This paper is also seen by some historians as marking the genesis of ideas about computer networks which later blossomed into the Internet, as it called for:
"a network of such [computers], connected to one another by wide-band communication lines" which provided "the functions of present-day libraries together with anticipated advances in information storage and retrieval and [other] symbiotic functions."
Such thinking could also be traced in his article of "The Computer as a Communication Device"
Douglas Engelbart: Augmenting Human IntellectEdit
Licklider's research was similar in spirit to his DARPA contemporary Douglas Engelbart; both had a view of how computers could be used that was both at odds with the then-prevalent views (which saw them as devices principally useful for computations), and key proponents of the way in which computers are now used (as generic adjuncts to humans).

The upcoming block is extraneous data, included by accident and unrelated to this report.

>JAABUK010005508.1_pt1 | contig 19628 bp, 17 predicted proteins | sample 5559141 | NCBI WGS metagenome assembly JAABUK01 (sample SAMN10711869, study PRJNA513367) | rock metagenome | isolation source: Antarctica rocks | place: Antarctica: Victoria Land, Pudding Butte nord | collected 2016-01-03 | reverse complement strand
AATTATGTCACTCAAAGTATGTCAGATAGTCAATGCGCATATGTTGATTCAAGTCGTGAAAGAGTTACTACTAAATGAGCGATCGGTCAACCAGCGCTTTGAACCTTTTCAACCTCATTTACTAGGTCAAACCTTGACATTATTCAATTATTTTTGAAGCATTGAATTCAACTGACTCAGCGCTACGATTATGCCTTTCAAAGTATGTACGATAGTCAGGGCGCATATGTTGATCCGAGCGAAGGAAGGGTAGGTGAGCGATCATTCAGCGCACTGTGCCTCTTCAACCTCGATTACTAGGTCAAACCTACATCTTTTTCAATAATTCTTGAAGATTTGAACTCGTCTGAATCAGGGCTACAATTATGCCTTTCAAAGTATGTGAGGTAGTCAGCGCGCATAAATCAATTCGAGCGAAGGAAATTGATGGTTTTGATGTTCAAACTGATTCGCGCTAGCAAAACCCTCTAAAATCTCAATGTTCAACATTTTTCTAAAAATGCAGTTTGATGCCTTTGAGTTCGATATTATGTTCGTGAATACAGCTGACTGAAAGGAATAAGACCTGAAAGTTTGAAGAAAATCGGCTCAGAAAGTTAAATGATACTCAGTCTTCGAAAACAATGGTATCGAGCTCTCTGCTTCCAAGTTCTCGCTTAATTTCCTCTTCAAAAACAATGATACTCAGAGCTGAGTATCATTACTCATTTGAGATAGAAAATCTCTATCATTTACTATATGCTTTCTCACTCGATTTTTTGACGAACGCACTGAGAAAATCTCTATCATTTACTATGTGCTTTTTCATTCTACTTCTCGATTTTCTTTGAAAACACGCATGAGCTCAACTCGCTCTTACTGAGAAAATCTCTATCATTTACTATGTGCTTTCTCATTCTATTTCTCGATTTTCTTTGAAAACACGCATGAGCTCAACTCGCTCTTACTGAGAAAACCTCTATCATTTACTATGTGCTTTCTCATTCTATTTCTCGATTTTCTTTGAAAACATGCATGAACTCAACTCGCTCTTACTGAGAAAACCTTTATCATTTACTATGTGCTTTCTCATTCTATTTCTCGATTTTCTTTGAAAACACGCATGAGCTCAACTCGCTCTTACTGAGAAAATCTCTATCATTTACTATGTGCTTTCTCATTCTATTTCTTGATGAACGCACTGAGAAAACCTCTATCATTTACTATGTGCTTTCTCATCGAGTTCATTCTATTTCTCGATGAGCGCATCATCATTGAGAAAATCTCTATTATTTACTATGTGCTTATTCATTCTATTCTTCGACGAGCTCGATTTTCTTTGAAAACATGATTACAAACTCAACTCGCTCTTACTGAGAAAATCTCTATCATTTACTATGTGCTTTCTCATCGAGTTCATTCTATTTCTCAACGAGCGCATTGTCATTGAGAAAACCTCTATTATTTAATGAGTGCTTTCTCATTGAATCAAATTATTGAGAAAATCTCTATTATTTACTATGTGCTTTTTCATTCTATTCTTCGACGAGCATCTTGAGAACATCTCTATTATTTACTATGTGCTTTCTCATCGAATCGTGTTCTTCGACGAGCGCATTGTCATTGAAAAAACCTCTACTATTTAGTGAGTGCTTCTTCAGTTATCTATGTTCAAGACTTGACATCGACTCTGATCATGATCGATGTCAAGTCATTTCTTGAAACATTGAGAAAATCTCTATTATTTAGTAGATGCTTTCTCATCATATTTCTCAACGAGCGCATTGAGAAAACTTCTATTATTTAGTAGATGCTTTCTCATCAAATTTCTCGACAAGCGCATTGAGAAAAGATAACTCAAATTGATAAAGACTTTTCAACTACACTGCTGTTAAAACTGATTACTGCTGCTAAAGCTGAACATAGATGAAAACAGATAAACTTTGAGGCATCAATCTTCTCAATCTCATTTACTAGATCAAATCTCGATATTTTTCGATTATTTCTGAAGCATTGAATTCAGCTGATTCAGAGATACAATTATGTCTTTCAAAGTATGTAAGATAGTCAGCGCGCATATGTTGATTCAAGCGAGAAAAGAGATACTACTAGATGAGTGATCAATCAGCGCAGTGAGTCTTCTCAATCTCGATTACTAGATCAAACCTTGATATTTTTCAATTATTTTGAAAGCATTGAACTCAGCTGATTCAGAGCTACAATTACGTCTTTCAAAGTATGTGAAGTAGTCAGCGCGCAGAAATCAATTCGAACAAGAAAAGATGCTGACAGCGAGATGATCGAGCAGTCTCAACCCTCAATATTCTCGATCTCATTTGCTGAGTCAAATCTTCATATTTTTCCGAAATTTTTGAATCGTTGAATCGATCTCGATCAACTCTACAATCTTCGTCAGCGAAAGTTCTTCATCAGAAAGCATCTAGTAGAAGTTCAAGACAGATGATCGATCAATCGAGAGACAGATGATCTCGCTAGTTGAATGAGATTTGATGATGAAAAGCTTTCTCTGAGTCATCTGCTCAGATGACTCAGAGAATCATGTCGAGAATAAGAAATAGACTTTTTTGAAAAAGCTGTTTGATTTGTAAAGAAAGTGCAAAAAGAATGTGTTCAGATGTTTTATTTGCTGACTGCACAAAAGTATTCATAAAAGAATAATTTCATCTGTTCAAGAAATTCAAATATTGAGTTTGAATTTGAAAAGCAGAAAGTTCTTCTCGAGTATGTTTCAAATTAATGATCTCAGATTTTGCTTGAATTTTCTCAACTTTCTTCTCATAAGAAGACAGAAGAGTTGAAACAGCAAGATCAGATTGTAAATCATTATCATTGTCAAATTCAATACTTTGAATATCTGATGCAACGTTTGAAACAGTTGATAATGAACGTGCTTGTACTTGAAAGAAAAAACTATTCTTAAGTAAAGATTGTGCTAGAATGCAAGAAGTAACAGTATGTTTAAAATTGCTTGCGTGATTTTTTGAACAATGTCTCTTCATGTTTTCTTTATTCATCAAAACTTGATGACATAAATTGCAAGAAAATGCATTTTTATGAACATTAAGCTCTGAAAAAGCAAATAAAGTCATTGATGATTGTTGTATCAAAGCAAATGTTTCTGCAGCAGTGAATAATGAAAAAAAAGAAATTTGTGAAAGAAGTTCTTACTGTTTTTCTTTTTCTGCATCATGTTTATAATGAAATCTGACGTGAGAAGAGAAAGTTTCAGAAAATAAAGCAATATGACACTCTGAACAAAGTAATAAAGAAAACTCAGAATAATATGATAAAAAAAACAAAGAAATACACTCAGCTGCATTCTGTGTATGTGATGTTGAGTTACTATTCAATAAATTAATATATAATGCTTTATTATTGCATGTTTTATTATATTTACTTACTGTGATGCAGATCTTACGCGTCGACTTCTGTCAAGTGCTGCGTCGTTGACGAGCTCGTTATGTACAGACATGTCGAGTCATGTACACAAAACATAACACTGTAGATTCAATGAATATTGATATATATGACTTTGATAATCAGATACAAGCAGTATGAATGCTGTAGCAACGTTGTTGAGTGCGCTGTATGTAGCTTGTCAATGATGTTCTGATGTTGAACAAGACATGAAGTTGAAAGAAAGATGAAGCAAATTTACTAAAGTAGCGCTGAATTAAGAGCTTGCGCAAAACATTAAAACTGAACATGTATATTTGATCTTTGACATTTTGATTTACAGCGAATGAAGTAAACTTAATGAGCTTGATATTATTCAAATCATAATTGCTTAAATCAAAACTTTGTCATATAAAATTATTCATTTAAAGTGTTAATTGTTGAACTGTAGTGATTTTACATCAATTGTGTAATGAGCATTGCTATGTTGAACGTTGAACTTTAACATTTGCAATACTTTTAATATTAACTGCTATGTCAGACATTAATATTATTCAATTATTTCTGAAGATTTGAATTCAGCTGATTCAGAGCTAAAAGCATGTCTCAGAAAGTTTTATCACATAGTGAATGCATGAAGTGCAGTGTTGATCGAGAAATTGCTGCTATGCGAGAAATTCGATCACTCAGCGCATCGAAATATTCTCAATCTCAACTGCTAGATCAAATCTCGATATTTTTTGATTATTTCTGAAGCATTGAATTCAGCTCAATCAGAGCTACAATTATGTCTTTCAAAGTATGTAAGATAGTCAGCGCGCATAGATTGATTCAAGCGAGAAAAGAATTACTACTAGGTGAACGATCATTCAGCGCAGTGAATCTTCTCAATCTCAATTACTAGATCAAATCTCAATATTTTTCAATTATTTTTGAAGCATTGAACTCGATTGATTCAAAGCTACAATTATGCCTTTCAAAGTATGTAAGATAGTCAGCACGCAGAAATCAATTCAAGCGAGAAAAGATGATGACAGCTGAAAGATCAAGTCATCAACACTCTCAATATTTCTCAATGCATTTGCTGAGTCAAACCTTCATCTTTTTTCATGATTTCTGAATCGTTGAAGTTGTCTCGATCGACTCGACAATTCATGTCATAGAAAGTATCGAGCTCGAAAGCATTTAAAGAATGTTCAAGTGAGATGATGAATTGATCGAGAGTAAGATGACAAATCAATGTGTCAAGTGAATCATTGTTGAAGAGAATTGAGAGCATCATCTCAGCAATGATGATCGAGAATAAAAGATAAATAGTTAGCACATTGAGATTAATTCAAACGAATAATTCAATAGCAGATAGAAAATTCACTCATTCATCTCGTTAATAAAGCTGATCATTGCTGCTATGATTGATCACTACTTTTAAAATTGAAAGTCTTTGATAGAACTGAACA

Engelbart reasoned that the state of our current technology controls our ability to manipulate information, and that fact in turn will control our ability to develop new, improved technologies. He thus set himself to the revolutionary task of developing computer-based technologies for manipulating information directly, and also to improve individual and group processes for knowledge-work. Engelbart's philosophy and research agenda is most clearly and directly expressed in the 1962 research report which Engelbart refers to as his 'bible': Augmenting Human Intellect: A Conceptual Framework. The concept of network augmented intelligence is attributed to Engelbart based on this pioneering work.
"Increasing the capability of a man to approach a complex problem situation, to gain comprehension to suit his particular needs, and to derive solutions to problems.